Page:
“You can’t cook with a test-tube mind.”

By Patrick Williams

“Food is important. Especially at meals.”

These are Arthur “Bugs” Baer’s opening words to George Rector’s 1937 book Dine at Home with Rector: A Book on What Men Like, How They Like It, and How to Cook It. This thick volume documents the adventures and advice of the restaurant titan and gastronimical pioneer whose restaurant was immortalized in “If a Table at Rector’s Could Talk.”

After the restaurant that fed his fame closed in 1922 (thanks to prohibition, according to then-owner Lucius Boomer),  George Rector was something of an early twentieth century Mark Bittman or Bobby Flay. He hosted a CBS radio show entitled “Dine with George Rector,” and wrote a column for the Saturday Evening Post, and published at least 7 cookbooks.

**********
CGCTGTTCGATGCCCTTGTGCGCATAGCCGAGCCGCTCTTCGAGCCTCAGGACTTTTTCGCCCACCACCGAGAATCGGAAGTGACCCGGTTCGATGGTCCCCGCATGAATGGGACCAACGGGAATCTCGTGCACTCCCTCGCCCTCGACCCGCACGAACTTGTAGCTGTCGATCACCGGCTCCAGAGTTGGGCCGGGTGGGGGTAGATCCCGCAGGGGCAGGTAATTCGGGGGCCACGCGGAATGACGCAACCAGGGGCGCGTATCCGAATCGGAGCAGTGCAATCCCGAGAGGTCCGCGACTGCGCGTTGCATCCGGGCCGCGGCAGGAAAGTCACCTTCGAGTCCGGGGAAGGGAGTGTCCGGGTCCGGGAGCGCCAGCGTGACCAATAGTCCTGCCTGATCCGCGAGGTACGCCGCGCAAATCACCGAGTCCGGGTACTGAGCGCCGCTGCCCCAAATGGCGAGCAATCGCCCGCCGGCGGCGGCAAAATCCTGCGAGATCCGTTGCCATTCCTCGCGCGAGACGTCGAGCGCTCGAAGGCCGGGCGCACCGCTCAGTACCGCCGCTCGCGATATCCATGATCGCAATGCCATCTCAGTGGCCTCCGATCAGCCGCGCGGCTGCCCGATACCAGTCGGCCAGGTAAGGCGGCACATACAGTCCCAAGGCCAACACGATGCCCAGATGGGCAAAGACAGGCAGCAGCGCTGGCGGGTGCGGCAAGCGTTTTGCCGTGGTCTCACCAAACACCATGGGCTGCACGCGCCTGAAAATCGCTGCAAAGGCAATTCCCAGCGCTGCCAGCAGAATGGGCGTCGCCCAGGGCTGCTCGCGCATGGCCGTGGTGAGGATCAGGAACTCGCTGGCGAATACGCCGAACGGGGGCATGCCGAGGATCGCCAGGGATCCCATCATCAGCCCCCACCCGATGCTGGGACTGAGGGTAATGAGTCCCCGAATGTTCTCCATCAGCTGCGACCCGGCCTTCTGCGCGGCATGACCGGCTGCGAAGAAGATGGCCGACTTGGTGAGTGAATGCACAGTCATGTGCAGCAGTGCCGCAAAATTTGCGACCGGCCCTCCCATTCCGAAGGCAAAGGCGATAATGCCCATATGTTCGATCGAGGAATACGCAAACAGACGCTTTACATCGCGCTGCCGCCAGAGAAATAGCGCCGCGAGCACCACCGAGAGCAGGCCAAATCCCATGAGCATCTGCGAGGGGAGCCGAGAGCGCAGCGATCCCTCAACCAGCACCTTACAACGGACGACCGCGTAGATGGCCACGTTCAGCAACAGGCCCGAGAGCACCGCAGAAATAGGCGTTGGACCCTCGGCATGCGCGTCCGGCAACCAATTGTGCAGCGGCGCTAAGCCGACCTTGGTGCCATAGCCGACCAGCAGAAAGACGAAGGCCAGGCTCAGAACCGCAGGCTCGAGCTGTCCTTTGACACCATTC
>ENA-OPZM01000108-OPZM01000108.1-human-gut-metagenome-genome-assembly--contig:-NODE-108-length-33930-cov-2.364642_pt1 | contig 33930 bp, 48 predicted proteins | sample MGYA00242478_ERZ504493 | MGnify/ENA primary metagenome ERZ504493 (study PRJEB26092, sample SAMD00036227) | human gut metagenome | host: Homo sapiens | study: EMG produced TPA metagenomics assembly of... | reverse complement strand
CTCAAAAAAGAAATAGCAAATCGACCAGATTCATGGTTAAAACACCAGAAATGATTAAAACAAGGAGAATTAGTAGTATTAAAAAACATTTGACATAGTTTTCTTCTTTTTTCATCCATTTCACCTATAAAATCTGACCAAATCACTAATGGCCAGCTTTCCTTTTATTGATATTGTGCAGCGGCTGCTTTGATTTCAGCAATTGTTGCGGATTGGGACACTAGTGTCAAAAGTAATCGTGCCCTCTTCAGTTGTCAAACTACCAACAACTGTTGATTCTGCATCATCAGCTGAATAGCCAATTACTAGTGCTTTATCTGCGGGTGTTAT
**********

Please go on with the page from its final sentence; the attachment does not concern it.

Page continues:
In Dine at Home with Rector, George holds forth his opinions on proper pancake preparation, outlines what meals men should prepare when their wives are away, engages in some amateur anthropology of global tea drinkers, and argues whether or not one should dare cut into hot bread (one should not).

Rector was not known to not shy away from controversial statements, and one quote from Dine at Home with Rector in particular seems a little out-of-sync with our times:  “French and Italian coffee seems to be a natural enemy of mankind.” One assumes Rector would be infuriated that American coffee drinkers regularly employ Italian words in their daily coffee orders. Apart from that, much of what Rector introduced to American tables is still quite palatable today. See for yourself by checking out the recipe index in Dine at Home with Rector to get more advice on eating everything.

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